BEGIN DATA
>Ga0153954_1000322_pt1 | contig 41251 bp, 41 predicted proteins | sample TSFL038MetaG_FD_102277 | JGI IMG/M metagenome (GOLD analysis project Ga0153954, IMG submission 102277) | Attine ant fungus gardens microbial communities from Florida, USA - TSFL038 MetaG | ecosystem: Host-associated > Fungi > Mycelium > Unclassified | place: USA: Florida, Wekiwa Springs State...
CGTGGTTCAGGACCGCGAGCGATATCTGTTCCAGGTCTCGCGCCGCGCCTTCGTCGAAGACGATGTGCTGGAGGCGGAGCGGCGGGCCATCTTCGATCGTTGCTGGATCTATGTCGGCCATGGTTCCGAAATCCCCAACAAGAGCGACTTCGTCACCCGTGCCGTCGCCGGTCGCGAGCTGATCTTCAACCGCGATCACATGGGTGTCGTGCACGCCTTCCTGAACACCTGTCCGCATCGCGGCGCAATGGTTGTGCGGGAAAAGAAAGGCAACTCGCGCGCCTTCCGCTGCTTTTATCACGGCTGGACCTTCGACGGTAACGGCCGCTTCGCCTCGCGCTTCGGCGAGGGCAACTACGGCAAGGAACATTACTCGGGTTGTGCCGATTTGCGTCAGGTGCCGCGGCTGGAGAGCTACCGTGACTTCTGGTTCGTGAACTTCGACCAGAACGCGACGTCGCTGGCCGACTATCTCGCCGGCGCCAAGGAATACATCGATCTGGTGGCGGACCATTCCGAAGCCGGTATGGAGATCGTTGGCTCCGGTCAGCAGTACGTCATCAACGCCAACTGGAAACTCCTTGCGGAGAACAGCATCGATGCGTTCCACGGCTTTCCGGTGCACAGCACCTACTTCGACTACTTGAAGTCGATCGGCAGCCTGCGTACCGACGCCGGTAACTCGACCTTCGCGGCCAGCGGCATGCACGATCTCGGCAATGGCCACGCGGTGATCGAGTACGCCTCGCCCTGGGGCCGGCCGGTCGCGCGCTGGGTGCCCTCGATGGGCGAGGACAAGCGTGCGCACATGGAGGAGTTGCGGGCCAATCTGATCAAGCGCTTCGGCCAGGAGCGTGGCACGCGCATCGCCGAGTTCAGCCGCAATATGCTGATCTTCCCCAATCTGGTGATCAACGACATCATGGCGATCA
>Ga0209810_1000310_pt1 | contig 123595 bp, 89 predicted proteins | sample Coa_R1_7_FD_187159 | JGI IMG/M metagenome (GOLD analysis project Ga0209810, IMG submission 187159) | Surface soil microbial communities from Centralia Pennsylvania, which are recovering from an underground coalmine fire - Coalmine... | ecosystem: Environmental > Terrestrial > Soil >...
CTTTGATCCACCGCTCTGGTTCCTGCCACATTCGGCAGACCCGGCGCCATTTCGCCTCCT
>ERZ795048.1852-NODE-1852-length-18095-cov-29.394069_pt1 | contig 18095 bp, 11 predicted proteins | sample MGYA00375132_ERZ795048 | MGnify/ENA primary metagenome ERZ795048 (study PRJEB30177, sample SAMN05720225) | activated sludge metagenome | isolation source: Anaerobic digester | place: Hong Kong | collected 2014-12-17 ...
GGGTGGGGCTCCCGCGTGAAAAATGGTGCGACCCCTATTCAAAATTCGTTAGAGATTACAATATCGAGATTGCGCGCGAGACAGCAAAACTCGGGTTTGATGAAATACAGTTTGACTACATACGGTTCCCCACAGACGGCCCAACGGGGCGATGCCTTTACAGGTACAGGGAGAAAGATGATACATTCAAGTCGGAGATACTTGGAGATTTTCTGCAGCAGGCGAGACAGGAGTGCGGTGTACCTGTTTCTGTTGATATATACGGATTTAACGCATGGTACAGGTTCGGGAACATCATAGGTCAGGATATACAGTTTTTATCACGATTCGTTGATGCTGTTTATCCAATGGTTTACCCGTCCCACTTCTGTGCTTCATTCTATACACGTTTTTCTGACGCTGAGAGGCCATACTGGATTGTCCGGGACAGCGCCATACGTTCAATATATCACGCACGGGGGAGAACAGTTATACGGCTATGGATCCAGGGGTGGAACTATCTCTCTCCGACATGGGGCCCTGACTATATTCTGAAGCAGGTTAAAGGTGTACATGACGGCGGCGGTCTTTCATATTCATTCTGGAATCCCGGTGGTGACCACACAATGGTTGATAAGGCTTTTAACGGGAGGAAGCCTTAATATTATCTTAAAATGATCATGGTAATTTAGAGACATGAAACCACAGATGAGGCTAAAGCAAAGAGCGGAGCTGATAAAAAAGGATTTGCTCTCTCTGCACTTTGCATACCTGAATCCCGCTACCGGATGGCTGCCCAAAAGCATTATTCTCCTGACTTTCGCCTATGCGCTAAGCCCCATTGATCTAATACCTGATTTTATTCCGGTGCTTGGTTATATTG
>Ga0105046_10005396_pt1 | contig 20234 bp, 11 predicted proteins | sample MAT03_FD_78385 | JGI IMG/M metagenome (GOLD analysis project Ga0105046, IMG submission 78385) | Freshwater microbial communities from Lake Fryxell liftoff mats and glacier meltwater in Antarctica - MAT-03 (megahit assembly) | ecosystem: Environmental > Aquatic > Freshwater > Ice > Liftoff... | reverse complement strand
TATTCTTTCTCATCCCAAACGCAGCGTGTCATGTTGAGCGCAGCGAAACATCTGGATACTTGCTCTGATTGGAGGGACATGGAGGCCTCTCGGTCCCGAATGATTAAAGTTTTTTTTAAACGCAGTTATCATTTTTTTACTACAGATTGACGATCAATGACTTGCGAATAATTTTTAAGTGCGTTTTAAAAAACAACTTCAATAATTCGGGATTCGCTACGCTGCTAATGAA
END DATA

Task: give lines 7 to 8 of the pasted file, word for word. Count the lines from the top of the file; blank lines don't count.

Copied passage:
>Ga0105046_10005396_pt1 | contig 20234 bp, 11 predicted proteins | sample MAT03_FD_78385 | JGI IMG/M metagenome (GOLD analysis project Ga0105046, IMG submission 78385) | Freshwater microbial communities from Lake Fryxell liftoff mats and glacier meltwater in Antarctica - MAT-03 (megahit assembly) | ecosystem: Environmental > Aquatic > Freshwater > Ice > Liftoff... | reverse complement strand
TATTCTTTCTCATCCCAAACGCAGCGTGTCATGTTGAGCGCAGCGAAACATCTGGATACTTGCTCTGATTGGAGGGACATGGAGGCCTCTCGGTCCCGAATGATTAAAGTTTTTTTTAAACGCAGTTATCATTTTTTTACTACAGATTGACGATCAATGACTTGCGAATAATTTTTAAGTGCGTTTTAAAAAACAACTTCAATAATTCGGGATTCGCTACGCTGCTAATGAA